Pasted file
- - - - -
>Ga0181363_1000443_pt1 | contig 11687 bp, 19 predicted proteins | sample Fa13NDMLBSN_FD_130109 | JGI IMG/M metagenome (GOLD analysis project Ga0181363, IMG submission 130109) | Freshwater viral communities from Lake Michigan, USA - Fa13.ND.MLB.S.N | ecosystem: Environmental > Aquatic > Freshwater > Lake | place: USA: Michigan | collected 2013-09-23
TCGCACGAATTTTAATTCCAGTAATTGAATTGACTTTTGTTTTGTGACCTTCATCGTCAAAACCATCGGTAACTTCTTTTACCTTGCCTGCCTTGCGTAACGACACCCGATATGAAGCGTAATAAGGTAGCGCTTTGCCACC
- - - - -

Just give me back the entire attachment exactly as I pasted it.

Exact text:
>Ga0181363_1000443_pt1 | contig 11687 bp, 19 predicted proteins | sample Fa13NDMLBSN_FD_130109 | JGI IMG/M metagenome (GOLD analysis project Ga0181363, IMG submission 130109) | Freshwater viral communities from Lake Michigan, USA - Fa13.ND.MLB.S.N | ecosystem: Environmental > Aquatic > Freshwater > Lake | place: USA: Michigan | collected 2013-09-23
TCGCACGAATTTTAATTCCAGTAATTGAATTGACTTTTGTTTTGTGACCTTCATCGTCAAAACCATCGGTAACTTCTTTTACCTTGCCTGCCTTGCGTAACGACACCCGATATGAAGCGTAATAAGGTAGCGCTTTGCCACC